The Honda CRF250 Rally is here

Honda introduces new lightweight dual-sports bike and updates CRF250L

The Honda CRF250 Rally is here

THE CRF250 RALLY, the newest member of Honda’s adventure family, is finally here after being introduced at Eicma.

If it feels like you’ve been waiting a long time for this, it’s because Honda first teased it as a concept in March 2015, before showing us a prototype, then announcing that it’s heading for production around this time last year.

The recipe for the CRF250 Rally is essentially: take a CRF250L, clothe in bodywork inspired by Honda’s CRF450 Rally, and introduce a few changes to make it adept at covering distance over tricky terrain.

To that end, there’s additional wind protection from a screen and radiator shrouds and a new asymmetric LED headlight, with a shape that reminds us of an old gas mask. It’s finished in red white and black and Honda says the colours are inspired by its HRC rally machines

The fuel tank is larger – 10.1 litres instead of the CRF250L’s 7.8.

The CRF250 Rally also gets a substantial looking skid plate and a gear lever with folding tip, for when the front folds, or you tip… over.

Power comes from the CRF250L’s revised 250cc liquid-cooled single-cylinder four-valve DOHC engine, which makes 24.4hp at 8,500rpm and 16.66lb/ft torque 6,750rpm thanks to a revised airbox, throttle body and new, lighter exhaust system.

The bike’s wet weight is 157kg.

Chassis changes include a new 43mm Showa USD fork. It still gives the same 250mm travel as the CRF250L’s but is 50mm longer and has altered spring and damping rates to suit the Rally’s off-road mile munching ambition. The front wheel spindle is also 2mm wider in diameter. At the rear of the bike, there’s 25mm additional travel.

The brake setup is the same as the CRF250L’s, with the front end braking taken care of by a two-piston caliper and 256mm floating disc. ABS can be switched off at the rear wheel

To provide a more comfortable riding position with a better view of the land, the CRF250 Rally 895mm seat height is 20mm higher than the CRF250L’s.


The all-round, adventure loving CRF250L also gets updated for 2017 with a restyle and revised Euro 4 compliant engine with more bottom end power – the same as the Rally. Other changes include a new digital dash that includes a fuel gauge. It’s also got a 2mm larger diameter front wheel spindle, ABS as standard and reworked rear lights which are tucked out of harm’s way.


13kg of extra weight on top of an already slightly porky package? 2kg of that is the extra fuel, but that's still a lot of plastic.

The aftermarket already does suspension tweaks (including extra length in the stock forks, which are also 43mm), and probably does it much better, so it's only really the (road-legal) larger tank that's new. Depending on the price difference it might be better to fettle an L.

Still prefer the black frame and swinger off the discontinued M, and that new spindle complicates wheel swapping now. But the other improvements are welcome. I have to admit the googly-goggly headlight is actually kinda cool...

16.6ftlbs to pull 157KG?
I've got an old aircooled single here, weighs the same as that and makes 41ftlbs - is this supposed to be progress? Where are the 400's / 500's /650's?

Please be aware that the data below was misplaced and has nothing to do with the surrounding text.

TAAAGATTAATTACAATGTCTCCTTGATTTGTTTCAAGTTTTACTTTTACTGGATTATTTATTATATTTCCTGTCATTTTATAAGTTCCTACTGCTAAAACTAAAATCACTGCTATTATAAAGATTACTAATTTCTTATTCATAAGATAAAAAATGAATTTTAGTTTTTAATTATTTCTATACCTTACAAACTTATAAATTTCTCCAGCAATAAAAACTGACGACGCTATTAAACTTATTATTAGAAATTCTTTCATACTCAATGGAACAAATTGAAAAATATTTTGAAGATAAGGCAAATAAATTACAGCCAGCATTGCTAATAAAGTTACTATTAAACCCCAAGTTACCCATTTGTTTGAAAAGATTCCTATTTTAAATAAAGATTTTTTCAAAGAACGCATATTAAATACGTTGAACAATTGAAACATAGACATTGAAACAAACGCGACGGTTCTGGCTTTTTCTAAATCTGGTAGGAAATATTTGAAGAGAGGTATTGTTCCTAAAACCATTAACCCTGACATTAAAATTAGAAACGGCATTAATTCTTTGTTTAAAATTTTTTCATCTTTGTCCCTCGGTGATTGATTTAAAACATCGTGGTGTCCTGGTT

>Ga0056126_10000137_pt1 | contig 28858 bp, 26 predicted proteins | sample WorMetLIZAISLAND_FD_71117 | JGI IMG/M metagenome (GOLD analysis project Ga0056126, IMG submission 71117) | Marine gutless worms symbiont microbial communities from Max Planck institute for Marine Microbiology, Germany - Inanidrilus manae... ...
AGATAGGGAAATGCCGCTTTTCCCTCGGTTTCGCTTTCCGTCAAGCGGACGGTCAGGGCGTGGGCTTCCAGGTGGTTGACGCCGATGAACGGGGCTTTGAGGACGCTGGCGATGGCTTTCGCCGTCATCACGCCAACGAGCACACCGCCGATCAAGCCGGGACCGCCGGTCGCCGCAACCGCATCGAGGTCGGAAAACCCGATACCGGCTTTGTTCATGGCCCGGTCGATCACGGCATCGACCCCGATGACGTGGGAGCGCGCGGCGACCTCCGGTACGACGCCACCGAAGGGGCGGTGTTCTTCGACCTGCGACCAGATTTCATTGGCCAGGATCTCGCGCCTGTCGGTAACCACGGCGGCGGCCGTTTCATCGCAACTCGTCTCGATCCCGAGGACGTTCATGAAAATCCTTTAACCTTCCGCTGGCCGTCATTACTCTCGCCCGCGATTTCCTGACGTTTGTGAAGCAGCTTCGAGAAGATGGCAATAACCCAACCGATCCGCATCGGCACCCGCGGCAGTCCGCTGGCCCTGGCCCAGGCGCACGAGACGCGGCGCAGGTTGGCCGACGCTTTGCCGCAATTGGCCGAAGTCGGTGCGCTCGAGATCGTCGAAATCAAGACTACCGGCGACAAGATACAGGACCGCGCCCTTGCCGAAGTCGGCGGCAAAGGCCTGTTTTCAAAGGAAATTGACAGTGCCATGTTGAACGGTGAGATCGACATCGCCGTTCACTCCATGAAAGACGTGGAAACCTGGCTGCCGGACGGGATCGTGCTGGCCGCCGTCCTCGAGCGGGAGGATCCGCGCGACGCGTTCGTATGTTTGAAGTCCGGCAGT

16.6 lfb.ft / 22.5 Nm is ever so slightly meagre for a water-cooled 250; perhaps it indicates a broader spread instead of chasing a peak. But the old mantra holds: ain't nuthin doin' if you ain't got them cubic inches, baby.

And yeah, we need a new slew of 400 odd cc trailies. I was hoping KTM would offer something at least, since they have the engines and frames already.

The 450 "race" motors are a bit pokey / peaky and finicky for everyday use, I think.

But 41 lbf.ft and air cooled? That's well over 600 cc, surely?!

Yes, 650CC air cooled - but, given that it weighs the same as this 250CC, why not? Surely the point of buying a little 250CC is that it's supposed to weigh like a 250CC, it wants being under 125KG this CRF!

The weight is a real turn off, especially with my slender frame!

I saw an XT660R for sale yesterday and was shocked how much effort was required to get it off the side-stand. 180 kg wet, apparently. Holy hell - what's the point?

CCM GP 450 weighs the same with 20 litres of fuel and 42.80 torque

The CCM's bonded aluminium frame is a bit pricier than some welded-up steel, but that's a good portion of the weight saving. The engine is also almost twice the displacement, but nothing like twice the weight. (And that torque figure is in Nm - it's 31.6 in old money; the correlation with displacement should be obvious).

Of course, all of that can be had for at least 2 grand more.

I'm thinking there's some middle ground somewhere :)

Lets see what that bonded frame is like after 10 british winters, when the corrosion has wicked up between the frame spars. I note that the frame also has a number of (albeit small) conventional fasteners holding it together. I asked them about it at a show and the bolts were "for safety" apparently.
I'll not be riding anything with a frame that's held together with a bit of glue......

You won't be flying much, as it's a common technique in airplane frame construction.

Gave the CRF250L and Rally a good coat of looking at. The grips are positively awful. Hard, slippery and mottled in colour. What did they do, slip fit a Coco-cola bottle over the handle bars? Felt and looked cheap as!

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